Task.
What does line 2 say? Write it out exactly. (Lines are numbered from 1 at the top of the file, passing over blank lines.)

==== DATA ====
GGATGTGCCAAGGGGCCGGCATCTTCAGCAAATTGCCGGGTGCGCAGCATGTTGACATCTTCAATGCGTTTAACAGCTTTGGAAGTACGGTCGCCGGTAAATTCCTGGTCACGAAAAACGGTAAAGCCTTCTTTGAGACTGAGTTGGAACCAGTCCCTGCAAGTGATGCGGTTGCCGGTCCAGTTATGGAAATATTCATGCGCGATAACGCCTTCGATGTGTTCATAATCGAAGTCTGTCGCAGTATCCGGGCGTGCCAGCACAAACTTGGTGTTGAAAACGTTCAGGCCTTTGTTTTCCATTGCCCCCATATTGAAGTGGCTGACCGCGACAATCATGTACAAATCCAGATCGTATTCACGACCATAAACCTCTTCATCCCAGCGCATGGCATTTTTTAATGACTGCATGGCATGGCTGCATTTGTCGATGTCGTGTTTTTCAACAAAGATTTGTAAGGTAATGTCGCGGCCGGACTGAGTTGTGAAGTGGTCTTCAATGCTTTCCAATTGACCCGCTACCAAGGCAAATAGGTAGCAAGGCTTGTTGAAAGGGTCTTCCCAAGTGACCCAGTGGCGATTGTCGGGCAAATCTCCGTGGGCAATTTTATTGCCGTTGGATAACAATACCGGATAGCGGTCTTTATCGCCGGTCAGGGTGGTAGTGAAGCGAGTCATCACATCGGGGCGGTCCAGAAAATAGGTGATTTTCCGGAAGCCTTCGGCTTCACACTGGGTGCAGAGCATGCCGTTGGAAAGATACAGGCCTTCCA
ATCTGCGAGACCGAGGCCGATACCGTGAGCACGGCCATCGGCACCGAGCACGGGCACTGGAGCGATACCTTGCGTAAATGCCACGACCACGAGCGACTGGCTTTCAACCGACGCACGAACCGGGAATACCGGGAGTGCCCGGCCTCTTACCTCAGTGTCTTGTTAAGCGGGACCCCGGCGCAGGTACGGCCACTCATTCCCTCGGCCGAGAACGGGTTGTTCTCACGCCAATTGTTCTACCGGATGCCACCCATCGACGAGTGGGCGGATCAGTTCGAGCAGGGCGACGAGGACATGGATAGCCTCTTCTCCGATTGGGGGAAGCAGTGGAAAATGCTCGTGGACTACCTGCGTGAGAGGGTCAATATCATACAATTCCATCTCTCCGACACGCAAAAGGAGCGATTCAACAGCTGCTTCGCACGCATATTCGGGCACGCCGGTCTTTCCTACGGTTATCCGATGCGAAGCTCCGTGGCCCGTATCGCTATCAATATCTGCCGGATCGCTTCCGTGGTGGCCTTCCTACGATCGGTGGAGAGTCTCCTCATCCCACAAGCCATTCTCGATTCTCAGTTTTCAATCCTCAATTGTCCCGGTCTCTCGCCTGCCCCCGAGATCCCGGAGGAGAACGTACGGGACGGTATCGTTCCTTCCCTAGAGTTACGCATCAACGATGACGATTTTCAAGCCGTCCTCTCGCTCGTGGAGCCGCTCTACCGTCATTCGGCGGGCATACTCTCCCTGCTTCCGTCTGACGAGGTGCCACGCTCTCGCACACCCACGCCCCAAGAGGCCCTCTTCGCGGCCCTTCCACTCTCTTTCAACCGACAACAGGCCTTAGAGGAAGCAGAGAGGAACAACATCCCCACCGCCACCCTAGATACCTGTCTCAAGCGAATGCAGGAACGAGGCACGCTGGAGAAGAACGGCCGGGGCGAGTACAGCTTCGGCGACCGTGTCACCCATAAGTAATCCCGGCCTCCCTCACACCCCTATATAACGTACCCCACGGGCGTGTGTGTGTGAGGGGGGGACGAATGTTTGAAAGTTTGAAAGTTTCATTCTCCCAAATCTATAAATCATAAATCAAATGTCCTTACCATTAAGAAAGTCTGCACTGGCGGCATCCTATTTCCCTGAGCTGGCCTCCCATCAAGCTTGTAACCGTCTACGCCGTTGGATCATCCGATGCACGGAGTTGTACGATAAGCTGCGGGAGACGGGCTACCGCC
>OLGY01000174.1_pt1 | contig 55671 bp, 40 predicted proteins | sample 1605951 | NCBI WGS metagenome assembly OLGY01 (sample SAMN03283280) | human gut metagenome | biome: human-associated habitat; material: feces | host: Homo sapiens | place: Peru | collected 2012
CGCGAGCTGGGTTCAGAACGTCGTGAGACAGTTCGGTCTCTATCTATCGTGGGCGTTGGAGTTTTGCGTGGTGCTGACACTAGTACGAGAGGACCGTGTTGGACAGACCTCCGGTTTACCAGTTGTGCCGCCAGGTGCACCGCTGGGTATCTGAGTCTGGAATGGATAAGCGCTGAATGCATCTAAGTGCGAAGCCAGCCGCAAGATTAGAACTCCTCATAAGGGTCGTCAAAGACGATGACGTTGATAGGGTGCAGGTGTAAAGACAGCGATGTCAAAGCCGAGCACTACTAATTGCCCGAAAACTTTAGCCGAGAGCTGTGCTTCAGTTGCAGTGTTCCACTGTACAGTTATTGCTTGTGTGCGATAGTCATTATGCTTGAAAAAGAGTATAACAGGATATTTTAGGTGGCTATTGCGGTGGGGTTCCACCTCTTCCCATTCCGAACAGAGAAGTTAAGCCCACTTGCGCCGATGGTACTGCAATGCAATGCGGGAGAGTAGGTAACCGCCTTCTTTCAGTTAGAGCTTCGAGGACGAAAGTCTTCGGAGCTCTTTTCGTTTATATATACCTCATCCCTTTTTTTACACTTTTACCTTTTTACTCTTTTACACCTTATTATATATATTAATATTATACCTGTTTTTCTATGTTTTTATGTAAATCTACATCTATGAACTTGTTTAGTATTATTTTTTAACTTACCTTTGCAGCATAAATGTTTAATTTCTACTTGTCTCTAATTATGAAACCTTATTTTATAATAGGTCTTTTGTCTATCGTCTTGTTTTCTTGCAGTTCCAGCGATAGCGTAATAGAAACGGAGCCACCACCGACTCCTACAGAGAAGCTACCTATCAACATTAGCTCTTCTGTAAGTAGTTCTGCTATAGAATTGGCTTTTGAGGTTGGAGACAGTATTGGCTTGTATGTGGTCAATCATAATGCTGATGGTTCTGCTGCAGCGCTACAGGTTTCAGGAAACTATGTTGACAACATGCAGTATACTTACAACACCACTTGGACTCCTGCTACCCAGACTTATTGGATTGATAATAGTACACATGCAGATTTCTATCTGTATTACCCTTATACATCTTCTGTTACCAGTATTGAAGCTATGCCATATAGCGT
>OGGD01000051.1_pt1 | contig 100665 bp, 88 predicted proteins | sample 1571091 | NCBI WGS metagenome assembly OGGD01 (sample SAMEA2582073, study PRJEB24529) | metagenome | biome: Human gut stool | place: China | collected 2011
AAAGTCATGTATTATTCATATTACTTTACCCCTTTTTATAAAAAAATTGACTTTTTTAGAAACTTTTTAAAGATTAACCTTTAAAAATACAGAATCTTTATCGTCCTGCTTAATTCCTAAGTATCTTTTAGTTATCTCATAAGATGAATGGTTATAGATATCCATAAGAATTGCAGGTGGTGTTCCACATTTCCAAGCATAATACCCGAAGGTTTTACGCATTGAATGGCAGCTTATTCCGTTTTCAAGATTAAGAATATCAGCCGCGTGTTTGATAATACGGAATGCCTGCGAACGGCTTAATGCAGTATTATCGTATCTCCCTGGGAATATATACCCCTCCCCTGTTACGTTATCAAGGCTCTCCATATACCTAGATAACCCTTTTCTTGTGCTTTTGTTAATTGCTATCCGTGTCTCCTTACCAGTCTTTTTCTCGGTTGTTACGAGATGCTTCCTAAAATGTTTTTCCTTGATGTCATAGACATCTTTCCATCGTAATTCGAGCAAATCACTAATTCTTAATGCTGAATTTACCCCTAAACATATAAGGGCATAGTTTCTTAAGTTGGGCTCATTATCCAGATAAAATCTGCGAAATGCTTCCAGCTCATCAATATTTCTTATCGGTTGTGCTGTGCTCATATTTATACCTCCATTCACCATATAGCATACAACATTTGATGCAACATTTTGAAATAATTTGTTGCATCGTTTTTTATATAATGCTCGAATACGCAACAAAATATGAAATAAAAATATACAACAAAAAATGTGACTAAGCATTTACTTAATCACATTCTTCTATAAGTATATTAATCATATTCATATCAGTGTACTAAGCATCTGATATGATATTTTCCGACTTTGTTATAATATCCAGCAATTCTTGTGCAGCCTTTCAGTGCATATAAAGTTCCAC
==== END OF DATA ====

ATCTGCGAGACCGAGGCCGATACCGTGAGCACGGCCATCGGCACCGAGCACGGGCACTGGAGCGATACCTTGCGTAAATGCCACGACCACGAGCGACTGGCTTTCAACCGACGCACGAACCGGGAATACCGGGAGTGCCCGGCCTCTTACCTCAGTGTCTTGTTAAGCGGGACCCCGGCGCAGGTACGGCCACTCATTCCCTCGGCCGAGAACGGGTTGTTCTCACGCCAATTGTTCTACCGGATGCCACCCATCGACGAGTGGGCGGATCAGTTCGAGCAGGGCGACGAGGACATGGATAGCCTCTTCTCCGATTGGGGGAAGCAGTGGAAAATGCTCGTGGACTACCTGCGTGAGAGGGTCAATATCATACAATTCCATCTCTCCGACACGCAAAAGGAGCGATTCAACAGCTGCTTCGCACGCATATTCGGGCACGCCGGTCTTTCCTACGGTTATCCGATGCGAAGCTCCGTGGCCCGTATCGCTATCAATATCTGCCGGATCGCTTCCGTGGTGGCCTTCCTACGATCGGTGGAGAGTCTCCTCATCCCACAAGCCATTCTCGATTCTCAGTTTTCAATCCTCAATTGTCCCGGTCTCTCGCCTGCCCCCGAGATCCCGGAGGAGAACGTACGGGACGGTATCGTTCCTTCCCTAGAGTTACGCATCAACGATGACGATTTTCAAGCCGTCCTCTCGCTCGTGGAGCCGCTCTACCGTCATTCGGCGGGCATACTCTCCCTGCTTCCGTCTGACGAGGTGCCACGCTCTCGCACACCCACGCCCCAAGAGGCCCTCTTCGCGGCCCTTCCACTCTCTTTCAACCGACAACAGGCCTTAGAGGAAGCAGAGAGGAACAACATCCCCACCGCCACCCTAGATACCTGTCTCAAGCGAATGCAGGAACGAGGCACGCTGGAGAAGAACGGCCGGGGCGAGTACAGCTTCGGCGACCGTGTCACCCATAAGTAATCCCGGCCTCCCTCACACCCCTATATAACGTACCCCACGGGCGTGTGTGTGTGAGGGGGGGACGAATGTTTGAAAGTTTGAAAGTTTCATTCTCCCAAATCTATAAATCATAAATCAAATGTCCTTACCATTAAGAAAGTCTGCACTGGCGGCATCCTATTTCCCTGAGCTGGCCTCCCATCAAGCTTGTAACCGTCTACGCCGTTGGATCATCCGATGCACGGAGTTGTACGATAAGCTGCGGGAGACGGGCTACCGCC